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Cops working O.T. save Chicago money

Updated: June 22, 2013 6:22AM



With respect to Monday’s story about excessive public employee overtime: Keep in mind that overtime is not as bad as it sounds. First, God bless the poor souls who choose work over family, for whatever reason.

And second, overtime has absolutely no pension liability attached. Would the Sun-Times rather hire $2 million worth of additional police officers?

J.D. Marciniak,

Plainfield

School closings hardest on special ed

On Wednesday, the Chicago Board of Education will decide whether to approve the largest set of school actions ever. It likely will create a “perfect storm” in which students of color with special needs will be the most affected.

The impact of the school actions (including closures) will be felt in different ways by more than 6,400 students with special needs; 2,331 of these students are enrolled in the closing schools and are disproportionately African American.

The actions will require a close look at thousands of Individual Education Plans (IEPs) to ensure that school actions do not violate the provision of services established for each student.

This is a titanic task because services are provided on an individual basis as mandated by the Individual with Disabilities Education Act.

Many of the students of color with special needs affected by the school actions are included in the general education classroom.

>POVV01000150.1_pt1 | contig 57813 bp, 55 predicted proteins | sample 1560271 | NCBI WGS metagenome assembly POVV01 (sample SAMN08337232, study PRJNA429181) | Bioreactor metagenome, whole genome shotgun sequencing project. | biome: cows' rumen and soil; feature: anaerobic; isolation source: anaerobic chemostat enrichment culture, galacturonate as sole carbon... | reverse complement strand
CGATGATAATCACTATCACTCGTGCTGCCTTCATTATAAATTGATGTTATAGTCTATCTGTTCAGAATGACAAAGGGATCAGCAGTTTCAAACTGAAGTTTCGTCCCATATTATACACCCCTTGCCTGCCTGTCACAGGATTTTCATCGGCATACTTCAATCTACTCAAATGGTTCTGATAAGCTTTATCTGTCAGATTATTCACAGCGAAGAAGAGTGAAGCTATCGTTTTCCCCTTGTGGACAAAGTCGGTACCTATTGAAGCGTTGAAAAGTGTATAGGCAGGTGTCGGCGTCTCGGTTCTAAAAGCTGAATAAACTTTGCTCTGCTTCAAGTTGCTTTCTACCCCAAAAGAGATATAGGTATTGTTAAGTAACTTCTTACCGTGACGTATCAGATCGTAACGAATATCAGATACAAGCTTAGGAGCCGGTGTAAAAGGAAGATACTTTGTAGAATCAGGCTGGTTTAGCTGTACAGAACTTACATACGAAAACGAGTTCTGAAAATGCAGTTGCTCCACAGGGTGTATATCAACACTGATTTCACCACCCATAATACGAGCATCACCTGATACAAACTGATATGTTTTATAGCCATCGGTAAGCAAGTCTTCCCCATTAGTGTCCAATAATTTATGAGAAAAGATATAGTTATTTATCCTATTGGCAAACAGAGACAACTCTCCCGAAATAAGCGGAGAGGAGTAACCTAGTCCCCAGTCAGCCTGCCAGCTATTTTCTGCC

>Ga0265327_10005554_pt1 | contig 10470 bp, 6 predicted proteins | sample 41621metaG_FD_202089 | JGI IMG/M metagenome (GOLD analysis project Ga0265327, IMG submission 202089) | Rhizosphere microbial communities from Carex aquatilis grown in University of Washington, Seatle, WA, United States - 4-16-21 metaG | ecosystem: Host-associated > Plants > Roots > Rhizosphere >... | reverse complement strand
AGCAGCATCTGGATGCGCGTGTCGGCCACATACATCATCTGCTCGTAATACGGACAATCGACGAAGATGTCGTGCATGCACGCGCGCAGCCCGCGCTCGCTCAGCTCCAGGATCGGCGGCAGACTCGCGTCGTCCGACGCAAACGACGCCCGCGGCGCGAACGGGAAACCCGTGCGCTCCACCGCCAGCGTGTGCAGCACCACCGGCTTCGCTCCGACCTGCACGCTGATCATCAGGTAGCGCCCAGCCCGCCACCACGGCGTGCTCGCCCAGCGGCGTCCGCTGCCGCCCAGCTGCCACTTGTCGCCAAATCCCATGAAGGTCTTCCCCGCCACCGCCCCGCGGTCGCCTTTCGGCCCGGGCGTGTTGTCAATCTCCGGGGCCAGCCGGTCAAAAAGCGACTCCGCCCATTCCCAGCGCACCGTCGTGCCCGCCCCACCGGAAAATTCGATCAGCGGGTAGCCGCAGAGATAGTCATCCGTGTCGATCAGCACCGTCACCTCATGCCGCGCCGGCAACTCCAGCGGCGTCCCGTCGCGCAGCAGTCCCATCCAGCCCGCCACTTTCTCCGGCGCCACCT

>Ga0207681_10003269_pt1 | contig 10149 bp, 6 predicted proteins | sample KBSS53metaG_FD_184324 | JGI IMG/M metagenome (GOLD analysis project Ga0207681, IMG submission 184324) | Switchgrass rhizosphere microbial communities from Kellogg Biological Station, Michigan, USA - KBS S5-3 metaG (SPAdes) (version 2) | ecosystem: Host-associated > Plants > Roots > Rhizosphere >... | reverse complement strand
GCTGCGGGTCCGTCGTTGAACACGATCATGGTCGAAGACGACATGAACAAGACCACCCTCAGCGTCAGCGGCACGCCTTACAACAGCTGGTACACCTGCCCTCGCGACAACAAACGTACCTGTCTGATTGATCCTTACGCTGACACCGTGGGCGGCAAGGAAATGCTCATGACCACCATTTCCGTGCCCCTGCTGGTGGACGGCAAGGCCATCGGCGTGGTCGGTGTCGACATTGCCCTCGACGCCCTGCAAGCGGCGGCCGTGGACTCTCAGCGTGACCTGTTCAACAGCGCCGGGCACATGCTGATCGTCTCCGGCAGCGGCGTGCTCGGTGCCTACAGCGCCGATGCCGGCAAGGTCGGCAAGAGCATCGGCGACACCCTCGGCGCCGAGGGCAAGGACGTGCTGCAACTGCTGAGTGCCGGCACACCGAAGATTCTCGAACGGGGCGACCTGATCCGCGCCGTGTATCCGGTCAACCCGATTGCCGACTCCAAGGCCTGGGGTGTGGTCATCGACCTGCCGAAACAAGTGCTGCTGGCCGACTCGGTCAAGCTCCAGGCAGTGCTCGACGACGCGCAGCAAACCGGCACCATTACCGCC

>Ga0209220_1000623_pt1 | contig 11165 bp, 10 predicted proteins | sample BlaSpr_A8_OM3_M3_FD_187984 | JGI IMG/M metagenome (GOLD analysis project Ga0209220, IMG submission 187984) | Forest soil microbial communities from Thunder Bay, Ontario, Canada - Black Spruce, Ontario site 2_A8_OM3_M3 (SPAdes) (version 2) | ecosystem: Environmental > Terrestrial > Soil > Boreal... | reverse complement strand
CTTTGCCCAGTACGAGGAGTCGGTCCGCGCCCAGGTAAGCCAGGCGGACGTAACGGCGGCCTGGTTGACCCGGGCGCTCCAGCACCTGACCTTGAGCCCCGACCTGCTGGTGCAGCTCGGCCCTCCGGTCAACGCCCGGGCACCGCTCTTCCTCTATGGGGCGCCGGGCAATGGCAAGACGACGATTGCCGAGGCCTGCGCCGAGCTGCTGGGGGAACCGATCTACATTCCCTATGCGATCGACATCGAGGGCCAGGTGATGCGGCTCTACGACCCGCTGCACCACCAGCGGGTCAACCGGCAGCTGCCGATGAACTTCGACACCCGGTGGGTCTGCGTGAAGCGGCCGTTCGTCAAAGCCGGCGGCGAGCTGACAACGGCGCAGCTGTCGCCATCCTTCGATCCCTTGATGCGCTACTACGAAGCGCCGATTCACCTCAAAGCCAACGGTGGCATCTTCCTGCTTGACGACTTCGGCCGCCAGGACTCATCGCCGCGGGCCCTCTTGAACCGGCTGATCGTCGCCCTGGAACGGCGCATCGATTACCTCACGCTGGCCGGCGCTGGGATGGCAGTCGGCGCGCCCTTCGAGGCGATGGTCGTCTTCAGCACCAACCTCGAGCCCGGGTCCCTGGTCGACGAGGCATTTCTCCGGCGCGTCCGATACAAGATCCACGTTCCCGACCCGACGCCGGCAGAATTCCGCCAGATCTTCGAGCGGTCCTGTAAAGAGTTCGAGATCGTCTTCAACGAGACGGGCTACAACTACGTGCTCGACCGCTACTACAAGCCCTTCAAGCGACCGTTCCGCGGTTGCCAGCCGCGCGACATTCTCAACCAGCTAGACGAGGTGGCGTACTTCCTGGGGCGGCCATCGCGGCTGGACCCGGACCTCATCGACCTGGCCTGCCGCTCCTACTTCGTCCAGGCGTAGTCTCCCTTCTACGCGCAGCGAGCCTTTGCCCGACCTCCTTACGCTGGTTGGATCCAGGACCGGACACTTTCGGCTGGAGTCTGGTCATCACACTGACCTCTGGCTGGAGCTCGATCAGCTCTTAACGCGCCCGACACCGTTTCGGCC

Inclusion is a complex and time-consuming process that demands trust and relationship-building among school professionals, parents and students. Those efforts will be set back as students with special needs move to new school communities with overcrowded classrooms.

Students with special needs are at a higher risk to be the victims of, and participants in, acts of violence as they move to new communities. CPS’ proposed safety plans were criticized by hearing officers for being generic, and ignoring the specific safety needs of these students. The magnitude and speed of CPS’ plans will jeopardize the safety and services of the already most vulnerable students.

Federico R. Waitoller, Ph.D.

Assistant Professor

Department of Special Education

College of Education

University of Illinois at Chicago

Address climate change

Is a one-way ticket to Mars the best answer we have for our grandchildren? Hopefully, the answer to that question is “no” and we finally are ready to take the steps necessary to reduce climate change and its impact — ever more severe storms, droughts and the worst wildfires some states have ever seen.

The science behind climate change is clear. We must reduce carbon dioxide levels by mandating limits on carbon emissions and enacting aggressive domestic programs to accelerate the development of clean-energy techniques. We owe that to our grandchildren.

Marcia Stanton, Lindenhurst



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